So I am thinking of mounting the support brackets at this lower position, and slightly angled, then welding the chain tube bracket to the frame. This gives an almost direct path for the chain into the tube. Would the weld (along with the bolts and back bracket) hold?

doug k
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Old 09-16-2012, 07:48 PM   #652
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I would not weld at this point. I would consider getting another pointed set screw and drilling and tapping another set screw hole at the upper edge of the bracket. 2 pointed set screws set into 5/16 holes with that separation and reasonable torque on the bracket bolts should do the job. If there is any evidence of movement then welding may be required. Mark the frame so you can see if movement has happened

If after your installation you can still get a self ratcheting box wrench on the nuts you have solved the question of chain wear on the bracket tubes.

During your install set things up just using the bolts and then tighten the set screws just enough to mark the frame then remove the brackets and drill the frame. This will insure the angle is correct when you are done.

I will also look into this Tuesday and post a picture or 2.
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Old 09-16-2012, 10:29 PM   #653
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A new Weight Distribution Hitch (WDH) - Topic

Note in the photo Bruce H. just drilled holes and bolted only the tube bracket to the frame, probably washers on the opposite side.

doug k
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Old 09-16-2012, 11:07 PM   #654
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Quote:
Originally Posted by dkottum
A new Weight Distribution Hitch (WDH) - Topic

Note in the photo Bruce H. just drilled holes and bolted only the tube bracket to the frame, probably washers on the opposite side.

doug k
His frame already had the holes in it from the factory. Yes he said bolts and washers on the other side. He had to extend the chain to reach these bolts.
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Old 09-16-2012, 11:28 PM   #655
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The frame is a C-frame, and tapers from 5" at the coach to 3" at the coupler. Used washers on both sides to hold the sleeve bearing in place and to make sure that the unthreaded portion of the bolt was going through the shear zone. All grade 8.

Wish I had been smart enough to drill the second hole such that the tube was pointed in the chain direction! If only foresight was as good as hindsight...

The frame is an ultralight Bal Norco frame and it is specifically stated that no holes should be drilled in the frame. So, with Lance's OK, I used existing holes. They claim that they were not put there for the purpose of mounting a weight distribution hitch, but whatever else could they be used for?

Attached a couple of pics to better explain it.

Bruce
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Old 09-16-2012, 11:37 PM   #656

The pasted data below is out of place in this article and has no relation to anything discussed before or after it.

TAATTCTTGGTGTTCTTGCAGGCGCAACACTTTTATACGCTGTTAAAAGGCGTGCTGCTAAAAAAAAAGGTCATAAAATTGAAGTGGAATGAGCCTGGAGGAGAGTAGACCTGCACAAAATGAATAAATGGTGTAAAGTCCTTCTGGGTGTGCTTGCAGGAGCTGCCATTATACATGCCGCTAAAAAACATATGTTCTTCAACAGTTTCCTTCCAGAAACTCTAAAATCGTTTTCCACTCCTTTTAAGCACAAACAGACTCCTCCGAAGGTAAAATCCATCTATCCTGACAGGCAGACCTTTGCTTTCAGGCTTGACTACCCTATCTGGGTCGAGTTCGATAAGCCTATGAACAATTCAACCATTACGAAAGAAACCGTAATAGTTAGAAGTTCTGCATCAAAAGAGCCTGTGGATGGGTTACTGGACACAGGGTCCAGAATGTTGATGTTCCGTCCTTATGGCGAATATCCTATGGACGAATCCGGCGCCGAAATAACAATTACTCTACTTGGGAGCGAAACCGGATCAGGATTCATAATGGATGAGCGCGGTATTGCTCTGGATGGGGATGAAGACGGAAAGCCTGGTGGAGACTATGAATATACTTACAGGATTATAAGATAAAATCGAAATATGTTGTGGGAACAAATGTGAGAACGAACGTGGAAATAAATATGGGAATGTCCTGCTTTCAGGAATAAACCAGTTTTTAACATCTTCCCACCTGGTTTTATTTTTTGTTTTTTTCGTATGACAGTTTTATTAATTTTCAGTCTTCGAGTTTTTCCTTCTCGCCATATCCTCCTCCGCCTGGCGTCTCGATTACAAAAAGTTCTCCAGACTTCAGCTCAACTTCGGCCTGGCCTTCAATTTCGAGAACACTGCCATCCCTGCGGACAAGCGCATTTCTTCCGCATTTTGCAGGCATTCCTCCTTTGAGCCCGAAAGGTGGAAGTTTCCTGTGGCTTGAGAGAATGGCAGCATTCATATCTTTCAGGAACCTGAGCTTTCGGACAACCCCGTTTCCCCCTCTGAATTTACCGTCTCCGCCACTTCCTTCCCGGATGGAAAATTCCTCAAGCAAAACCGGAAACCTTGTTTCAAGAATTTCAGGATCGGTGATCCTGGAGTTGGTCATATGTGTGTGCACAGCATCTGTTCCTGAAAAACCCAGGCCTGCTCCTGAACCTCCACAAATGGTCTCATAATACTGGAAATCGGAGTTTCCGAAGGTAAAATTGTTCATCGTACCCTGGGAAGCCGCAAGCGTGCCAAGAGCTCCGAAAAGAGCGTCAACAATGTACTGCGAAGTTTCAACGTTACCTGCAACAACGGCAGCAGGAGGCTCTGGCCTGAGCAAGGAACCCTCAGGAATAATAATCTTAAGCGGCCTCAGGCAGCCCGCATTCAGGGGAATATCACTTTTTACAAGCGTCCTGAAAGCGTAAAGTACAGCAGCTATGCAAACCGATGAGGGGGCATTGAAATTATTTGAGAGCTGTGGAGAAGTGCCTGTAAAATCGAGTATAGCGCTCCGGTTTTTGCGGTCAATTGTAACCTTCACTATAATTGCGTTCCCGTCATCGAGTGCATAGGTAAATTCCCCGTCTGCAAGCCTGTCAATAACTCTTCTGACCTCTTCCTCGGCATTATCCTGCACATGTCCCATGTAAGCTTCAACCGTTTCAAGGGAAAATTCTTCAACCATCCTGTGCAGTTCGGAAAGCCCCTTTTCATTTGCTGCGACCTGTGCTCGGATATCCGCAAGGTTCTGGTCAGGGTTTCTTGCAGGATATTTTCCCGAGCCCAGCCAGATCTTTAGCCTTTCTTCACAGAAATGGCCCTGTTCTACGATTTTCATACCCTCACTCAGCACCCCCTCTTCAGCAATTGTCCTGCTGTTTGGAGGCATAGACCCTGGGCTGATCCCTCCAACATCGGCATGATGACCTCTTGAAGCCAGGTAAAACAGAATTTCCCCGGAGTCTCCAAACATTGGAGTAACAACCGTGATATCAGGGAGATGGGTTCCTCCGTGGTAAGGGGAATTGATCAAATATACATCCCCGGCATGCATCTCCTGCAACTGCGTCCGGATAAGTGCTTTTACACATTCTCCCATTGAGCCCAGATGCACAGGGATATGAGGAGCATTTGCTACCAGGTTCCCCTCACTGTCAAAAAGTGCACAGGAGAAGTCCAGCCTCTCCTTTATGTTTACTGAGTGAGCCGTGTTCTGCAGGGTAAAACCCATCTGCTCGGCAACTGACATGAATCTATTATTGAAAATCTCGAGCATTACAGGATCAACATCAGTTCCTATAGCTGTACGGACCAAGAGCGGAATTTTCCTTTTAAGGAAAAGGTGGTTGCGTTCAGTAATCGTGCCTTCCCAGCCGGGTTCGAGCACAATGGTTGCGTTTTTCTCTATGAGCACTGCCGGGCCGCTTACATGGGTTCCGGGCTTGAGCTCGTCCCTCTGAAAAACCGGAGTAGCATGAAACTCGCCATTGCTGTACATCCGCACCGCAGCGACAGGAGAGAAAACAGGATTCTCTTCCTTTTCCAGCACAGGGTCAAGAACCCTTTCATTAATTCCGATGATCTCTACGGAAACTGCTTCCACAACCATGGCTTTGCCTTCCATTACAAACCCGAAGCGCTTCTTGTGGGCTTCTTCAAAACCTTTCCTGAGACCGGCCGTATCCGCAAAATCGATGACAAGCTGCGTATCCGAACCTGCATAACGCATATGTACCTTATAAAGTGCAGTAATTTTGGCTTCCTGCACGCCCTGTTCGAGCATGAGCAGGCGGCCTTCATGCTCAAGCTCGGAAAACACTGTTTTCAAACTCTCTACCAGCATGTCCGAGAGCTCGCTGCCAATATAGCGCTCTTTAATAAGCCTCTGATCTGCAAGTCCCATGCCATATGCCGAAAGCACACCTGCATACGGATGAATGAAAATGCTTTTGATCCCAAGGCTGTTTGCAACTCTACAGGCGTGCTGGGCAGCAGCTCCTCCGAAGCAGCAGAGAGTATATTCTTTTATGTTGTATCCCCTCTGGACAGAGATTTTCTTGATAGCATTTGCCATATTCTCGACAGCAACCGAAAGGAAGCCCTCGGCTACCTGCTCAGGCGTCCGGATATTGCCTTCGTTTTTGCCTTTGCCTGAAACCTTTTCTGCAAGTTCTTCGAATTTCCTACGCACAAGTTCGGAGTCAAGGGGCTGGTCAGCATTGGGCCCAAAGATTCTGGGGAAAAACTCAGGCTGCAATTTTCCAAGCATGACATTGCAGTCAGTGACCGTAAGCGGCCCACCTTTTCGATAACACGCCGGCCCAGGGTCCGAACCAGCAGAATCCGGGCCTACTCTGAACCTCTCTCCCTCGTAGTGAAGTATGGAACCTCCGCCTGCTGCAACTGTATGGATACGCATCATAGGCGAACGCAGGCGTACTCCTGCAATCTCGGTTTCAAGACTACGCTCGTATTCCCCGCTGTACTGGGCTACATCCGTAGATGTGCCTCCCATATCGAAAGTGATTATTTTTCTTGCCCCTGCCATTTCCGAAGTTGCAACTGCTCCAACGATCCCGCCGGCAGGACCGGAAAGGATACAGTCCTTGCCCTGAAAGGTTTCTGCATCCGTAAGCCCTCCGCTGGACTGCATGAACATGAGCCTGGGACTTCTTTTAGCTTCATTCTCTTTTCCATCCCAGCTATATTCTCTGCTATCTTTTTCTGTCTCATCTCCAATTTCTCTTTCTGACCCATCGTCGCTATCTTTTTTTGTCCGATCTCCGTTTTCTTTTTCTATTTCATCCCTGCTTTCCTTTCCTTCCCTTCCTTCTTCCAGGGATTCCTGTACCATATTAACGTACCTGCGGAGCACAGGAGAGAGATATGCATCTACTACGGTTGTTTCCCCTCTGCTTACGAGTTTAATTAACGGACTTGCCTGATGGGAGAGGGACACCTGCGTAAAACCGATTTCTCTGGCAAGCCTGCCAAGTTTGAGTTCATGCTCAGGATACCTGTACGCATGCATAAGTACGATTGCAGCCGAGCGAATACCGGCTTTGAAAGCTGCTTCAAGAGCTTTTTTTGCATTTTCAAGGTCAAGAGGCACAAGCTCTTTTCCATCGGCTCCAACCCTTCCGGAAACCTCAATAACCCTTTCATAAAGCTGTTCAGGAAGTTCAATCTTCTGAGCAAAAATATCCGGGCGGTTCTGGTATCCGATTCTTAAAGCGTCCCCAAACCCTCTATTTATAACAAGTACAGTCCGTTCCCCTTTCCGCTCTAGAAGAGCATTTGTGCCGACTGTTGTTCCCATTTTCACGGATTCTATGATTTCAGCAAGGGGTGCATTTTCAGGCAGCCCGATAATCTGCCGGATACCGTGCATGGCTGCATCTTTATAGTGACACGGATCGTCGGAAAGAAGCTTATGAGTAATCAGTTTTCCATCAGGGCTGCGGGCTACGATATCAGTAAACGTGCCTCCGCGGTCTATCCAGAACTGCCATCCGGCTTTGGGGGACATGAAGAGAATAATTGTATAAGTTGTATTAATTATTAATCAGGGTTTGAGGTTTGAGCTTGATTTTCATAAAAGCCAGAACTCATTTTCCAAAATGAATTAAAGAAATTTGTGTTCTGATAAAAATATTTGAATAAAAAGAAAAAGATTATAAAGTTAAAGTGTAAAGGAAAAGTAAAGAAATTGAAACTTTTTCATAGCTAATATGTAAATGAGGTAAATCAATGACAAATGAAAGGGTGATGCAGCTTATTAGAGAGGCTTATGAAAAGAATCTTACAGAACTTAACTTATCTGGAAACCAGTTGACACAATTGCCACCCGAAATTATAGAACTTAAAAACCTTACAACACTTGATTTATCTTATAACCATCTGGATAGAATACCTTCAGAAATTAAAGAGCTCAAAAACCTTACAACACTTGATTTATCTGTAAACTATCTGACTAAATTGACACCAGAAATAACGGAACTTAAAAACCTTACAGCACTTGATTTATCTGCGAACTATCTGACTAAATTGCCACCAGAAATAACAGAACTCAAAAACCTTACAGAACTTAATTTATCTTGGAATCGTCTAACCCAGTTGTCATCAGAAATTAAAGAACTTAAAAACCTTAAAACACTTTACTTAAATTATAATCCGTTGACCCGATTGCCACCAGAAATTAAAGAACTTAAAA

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Originally Posted by HowieE View Post
WOW

(snip)
My own thought on this would be to machine a square plug for the end of the Acme screw that would ride inside the tube and take the load while keeping the screw from turning in the tube. At the end of this plug, it's length to determined so that the first link of the chain would be welded to it and extend beyond the tube thus eliminating any point of chain contacting the tube. The square plug could be lubed within the bracket tube. The bracket plates should be longer allowing the tube to be angled downwards towards the angle plate while providing room for the socket, or better yet the self ratcheting wrench noted in an earlier post.
(snip)
A comment was made that if one chain failed, highly unlikely, the second chain would still be there. Yes it would be there but it would immediately be pulled to a neutral position by its own force completely eliminating any WD factor. Lets not worry about chain failure. The working load limit on these chains is 2,000 lbs. That means the failure load is over 6,000 lbs.
(snip)
Your thoughts on a new frame bracket are similar to mine. I hope Andersen does something of that nature in a re design.

I was the one who made the comment on the failure of one chain and realized later that I was wrong, and you are right, the failure of one chain will totally disable the WD characteristics of the hitch. But, to assure everyone, it would not become uncoupled or dangerous. Just no WD characteristics.

I just returned from another 800 mile trip with the Andersen. I used white lithium grease from a spray can on the frame bracket chain holders. The hitch no longer makes creaking noises and still preforms exceptionally well. I have stated several times, the Jeep and the Argosy handle the same as the Jeep solo, which I consider pretty impressive.

The white spray lube (grease) may not eliminate the chain wear, but I am sure it reduces it considerably and is my solution for now. I am hoping that Andersen comes up with a great re design of the frame brackets and I don't have to use it forever, but it certainly does help at this point.
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Old 09-17-2012, 06:16 AM   #657
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HowieE, I think you are wrong about the champher idea. The inside edge of the tube is sharp and acts like a chisel or saw and champhering it will lessen wear. Nonetheless, after hooking up my trailer this wekend, I took another close look at the chain wear. Consider that the chain is wearing in two spots, bottom of link and top of link. So that tells me that improving the angle of the bracket may not solve the problem, otherwise the top spot of the link would not show wear. I now intend to "flare" these tube ends sometime this winter. The application of some grease will help too and then I will exactly measure the chain diameters and document any changes after another several thousand miles.
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Old 09-17-2012, 06:19 AM   #658
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BTW, my brackets are also mounted low in the 6" holes so the angle on the chains is less.